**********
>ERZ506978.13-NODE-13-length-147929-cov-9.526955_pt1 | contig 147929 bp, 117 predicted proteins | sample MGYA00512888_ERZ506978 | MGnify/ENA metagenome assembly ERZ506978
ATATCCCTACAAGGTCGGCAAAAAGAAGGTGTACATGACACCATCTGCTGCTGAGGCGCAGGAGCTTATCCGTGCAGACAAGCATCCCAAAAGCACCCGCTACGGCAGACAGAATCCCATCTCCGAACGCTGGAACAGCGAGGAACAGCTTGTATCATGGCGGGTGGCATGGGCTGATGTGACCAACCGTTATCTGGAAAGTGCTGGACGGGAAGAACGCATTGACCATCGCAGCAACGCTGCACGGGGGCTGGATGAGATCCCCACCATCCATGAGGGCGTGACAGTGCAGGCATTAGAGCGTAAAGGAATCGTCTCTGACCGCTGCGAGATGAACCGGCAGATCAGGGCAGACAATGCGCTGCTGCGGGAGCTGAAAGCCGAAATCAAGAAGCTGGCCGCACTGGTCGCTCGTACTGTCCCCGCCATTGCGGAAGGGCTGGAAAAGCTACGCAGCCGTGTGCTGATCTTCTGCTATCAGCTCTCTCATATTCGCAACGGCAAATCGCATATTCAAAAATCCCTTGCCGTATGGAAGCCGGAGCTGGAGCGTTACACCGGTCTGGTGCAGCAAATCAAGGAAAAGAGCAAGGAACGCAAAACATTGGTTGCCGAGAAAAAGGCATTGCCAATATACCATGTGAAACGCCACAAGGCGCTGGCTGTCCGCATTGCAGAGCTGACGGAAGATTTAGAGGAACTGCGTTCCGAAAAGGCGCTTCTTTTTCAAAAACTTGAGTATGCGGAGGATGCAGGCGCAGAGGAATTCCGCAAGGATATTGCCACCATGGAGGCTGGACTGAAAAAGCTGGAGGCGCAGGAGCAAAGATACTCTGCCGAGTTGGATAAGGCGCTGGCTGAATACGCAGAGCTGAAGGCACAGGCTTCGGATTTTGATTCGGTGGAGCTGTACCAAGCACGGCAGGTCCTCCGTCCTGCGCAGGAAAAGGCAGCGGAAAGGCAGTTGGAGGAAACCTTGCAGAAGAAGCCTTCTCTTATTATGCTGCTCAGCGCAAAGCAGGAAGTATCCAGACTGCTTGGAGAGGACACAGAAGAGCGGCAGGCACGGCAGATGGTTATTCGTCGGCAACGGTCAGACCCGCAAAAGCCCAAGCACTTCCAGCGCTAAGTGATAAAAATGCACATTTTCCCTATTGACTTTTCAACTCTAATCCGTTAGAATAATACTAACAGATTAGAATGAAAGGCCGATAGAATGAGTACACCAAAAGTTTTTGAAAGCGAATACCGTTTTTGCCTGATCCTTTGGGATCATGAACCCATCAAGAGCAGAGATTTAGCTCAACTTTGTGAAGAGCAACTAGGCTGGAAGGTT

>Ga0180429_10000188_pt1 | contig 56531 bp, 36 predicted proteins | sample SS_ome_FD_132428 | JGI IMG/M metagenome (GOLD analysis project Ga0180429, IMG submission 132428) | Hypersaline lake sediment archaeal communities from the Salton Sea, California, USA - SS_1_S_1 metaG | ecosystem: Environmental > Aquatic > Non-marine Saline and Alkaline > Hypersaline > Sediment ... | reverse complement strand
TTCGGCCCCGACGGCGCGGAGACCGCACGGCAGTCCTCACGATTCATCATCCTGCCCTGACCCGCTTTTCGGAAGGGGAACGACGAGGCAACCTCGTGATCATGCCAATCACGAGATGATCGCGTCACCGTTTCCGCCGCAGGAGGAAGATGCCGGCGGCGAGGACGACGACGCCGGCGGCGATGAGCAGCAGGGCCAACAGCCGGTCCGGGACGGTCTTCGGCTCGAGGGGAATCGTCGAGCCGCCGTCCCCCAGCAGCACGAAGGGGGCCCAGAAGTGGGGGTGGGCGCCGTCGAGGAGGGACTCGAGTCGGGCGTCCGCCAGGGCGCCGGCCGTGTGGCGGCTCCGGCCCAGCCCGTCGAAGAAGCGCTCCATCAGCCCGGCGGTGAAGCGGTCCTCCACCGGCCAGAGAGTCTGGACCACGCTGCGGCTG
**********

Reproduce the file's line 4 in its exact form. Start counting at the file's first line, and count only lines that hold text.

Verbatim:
TTCGGCCCCGACGGCGCGGAGACCGCACGGCAGTCCTCACGATTCATCATCCTGCCCTGACCCGCTTTTCGGAAGGGGAACGACGAGGCAACCTCGTGATCATGCCAATCACGAGATGATCGCGTCACCGTTTCCGCCGCAGGAGGAAGATGCCGGCGGCGAGGACGACGACGCCGGCGGCGATGAGCAGCAGGGCCAACAGCCGGTCCGGGACGGTCTTCGGCTCGAGGGGAATCGTCGAGCCGCCGTCCCCCAGCAGCACGAAGGGGGCCCAGAAGTGGGGGTGGGCGCCGTCGAGGAGGGACTCGAGTCGGGCGTCCGCCAGGGCGCCGGCCGTGTGGCGGCTCCGGCCCAGCCCGTCGAAGAAGCGCTCCATCAGCCCGGCGGTGAAGCGGTCCTCCACCGGCCAGAGAGTCTGGACCACGCTGCGGCTG